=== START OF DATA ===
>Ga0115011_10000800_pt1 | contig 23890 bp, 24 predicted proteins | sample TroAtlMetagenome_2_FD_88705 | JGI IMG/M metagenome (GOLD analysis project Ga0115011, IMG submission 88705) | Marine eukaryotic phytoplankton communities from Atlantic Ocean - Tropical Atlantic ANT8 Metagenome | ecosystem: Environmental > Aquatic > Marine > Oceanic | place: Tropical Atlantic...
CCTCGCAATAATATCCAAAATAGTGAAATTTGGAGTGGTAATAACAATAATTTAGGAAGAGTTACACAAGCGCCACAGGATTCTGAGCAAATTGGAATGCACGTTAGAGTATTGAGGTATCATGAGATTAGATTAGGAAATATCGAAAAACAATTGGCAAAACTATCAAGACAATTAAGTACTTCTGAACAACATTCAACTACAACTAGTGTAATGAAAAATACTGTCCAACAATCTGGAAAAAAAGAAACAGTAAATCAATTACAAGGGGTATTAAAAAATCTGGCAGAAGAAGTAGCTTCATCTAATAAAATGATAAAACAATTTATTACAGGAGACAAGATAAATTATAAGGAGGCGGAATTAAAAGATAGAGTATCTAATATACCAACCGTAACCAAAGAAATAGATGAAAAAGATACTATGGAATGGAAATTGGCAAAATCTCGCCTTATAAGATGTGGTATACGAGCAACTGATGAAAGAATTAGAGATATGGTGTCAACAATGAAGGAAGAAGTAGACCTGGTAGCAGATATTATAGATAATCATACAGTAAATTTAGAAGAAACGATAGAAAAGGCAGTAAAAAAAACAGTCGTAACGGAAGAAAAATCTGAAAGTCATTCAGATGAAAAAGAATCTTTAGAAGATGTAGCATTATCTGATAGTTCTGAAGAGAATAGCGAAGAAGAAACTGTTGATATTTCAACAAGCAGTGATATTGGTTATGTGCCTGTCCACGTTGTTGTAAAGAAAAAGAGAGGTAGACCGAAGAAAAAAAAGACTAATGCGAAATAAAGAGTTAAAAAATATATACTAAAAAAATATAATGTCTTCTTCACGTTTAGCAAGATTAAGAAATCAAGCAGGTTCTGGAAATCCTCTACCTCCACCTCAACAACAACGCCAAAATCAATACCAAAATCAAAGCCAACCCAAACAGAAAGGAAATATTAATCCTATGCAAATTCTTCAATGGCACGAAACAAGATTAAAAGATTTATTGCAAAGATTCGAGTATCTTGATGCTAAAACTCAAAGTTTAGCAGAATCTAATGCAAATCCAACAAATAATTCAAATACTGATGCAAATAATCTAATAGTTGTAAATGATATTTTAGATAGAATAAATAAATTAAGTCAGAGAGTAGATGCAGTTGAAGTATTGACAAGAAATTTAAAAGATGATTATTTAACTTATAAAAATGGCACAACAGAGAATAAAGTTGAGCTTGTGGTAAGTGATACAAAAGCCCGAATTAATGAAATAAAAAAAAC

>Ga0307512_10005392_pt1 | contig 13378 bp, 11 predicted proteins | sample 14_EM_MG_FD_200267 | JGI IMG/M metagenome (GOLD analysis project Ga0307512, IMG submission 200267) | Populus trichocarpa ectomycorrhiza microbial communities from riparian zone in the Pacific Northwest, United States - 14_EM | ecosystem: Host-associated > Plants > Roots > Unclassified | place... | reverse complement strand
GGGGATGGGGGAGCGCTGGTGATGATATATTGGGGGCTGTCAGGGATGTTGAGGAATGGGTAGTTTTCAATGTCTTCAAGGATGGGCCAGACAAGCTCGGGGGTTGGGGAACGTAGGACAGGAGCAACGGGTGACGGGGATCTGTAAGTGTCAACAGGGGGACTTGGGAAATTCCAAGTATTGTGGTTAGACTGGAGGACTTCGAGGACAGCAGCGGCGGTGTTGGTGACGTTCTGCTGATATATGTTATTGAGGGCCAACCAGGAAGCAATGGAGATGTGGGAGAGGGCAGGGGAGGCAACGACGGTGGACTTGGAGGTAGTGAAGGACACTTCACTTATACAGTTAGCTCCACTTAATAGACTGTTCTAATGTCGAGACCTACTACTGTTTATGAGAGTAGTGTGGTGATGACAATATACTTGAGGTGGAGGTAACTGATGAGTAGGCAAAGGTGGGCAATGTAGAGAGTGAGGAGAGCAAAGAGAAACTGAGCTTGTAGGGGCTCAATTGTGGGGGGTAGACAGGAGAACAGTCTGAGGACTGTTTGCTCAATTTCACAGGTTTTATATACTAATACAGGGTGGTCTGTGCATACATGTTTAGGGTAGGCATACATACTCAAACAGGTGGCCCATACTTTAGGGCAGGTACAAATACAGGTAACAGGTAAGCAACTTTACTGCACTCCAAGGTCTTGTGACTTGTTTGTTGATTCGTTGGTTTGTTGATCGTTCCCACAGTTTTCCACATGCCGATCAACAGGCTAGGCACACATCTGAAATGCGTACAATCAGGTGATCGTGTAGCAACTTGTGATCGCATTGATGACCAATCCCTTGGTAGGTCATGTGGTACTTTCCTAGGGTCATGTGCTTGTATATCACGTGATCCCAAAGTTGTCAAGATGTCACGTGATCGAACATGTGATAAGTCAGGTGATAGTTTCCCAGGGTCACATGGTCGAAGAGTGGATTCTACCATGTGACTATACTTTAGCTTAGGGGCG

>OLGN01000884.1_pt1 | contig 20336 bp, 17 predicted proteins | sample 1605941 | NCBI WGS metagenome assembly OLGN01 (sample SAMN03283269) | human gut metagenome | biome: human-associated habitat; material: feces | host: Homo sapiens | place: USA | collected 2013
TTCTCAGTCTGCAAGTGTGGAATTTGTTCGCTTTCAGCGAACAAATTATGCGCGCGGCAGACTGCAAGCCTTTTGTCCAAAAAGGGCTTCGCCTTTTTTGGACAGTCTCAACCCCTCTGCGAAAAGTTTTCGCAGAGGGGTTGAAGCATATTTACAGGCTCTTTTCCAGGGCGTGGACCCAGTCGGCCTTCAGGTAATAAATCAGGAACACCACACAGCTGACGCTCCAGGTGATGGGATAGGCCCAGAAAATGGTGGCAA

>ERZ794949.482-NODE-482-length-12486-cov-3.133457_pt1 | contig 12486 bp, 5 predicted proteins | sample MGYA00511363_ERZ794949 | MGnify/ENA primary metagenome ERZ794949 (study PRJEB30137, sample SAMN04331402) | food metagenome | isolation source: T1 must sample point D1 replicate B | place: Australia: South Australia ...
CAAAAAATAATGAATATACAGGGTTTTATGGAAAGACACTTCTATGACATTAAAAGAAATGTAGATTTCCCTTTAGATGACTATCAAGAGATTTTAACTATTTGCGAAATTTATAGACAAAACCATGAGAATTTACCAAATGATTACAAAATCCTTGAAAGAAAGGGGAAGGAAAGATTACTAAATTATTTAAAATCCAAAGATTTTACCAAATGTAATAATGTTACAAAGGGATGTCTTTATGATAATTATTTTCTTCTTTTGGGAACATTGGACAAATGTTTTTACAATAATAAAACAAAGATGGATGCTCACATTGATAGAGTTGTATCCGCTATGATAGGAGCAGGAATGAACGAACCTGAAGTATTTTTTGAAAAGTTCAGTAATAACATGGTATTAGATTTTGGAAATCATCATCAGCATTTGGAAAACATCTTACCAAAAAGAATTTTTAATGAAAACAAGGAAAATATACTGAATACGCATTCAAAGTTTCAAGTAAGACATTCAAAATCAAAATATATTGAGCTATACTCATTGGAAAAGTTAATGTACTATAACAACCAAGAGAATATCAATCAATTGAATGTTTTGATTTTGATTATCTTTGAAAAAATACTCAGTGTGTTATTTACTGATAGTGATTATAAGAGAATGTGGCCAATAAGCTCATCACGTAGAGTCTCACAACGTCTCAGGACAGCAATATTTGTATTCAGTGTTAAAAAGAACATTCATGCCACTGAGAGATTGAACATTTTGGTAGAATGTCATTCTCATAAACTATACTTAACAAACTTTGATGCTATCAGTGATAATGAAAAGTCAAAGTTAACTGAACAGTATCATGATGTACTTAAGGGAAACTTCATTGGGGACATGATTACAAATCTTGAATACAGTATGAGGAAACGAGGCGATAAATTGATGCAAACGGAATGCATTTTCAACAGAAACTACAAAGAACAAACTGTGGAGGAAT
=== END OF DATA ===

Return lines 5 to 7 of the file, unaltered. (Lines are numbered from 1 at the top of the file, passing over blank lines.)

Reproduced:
>OLGN01000884.1_pt1 | contig 20336 bp, 17 predicted proteins | sample 1605941 | NCBI WGS metagenome assembly OLGN01 (sample SAMN03283269) | human gut metagenome | biome: human-associated habitat; material: feces | host: Homo sapiens | place: USA | collected 2013
TTCTCAGTCTGCAAGTGTGGAATTTGTTCGCTTTCAGCGAACAAATTATGCGCGCGGCAGACTGCAAGCCTTTTGTCCAAAAAGGGCTTCGCCTTTTTTGGACAGTCTCAACCCCTCTGCGAAAAGTTTTCGCAGAGGGGTTGAAGCATATTTACAGGCTCTTTTCCAGGGCGTGGACCCAGTCGGCCTTCAGGTAATAAATCAGGAACACCACACAGCTGACGCTCCAGGTGATGGGATAGGCCCAGAAAATGGTGGCAA

>ERZ794949.482-NODE-482-length-12486-cov-3.133457_pt1 | contig 12486 bp, 5 predicted proteins | sample MGYA00511363_ERZ794949 | MGnify/ENA primary metagenome ERZ794949 (study PRJEB30137, sample SAMN04331402) | food metagenome | isolation source: T1 must sample point D1 replicate B | place: Australia: South Australia ...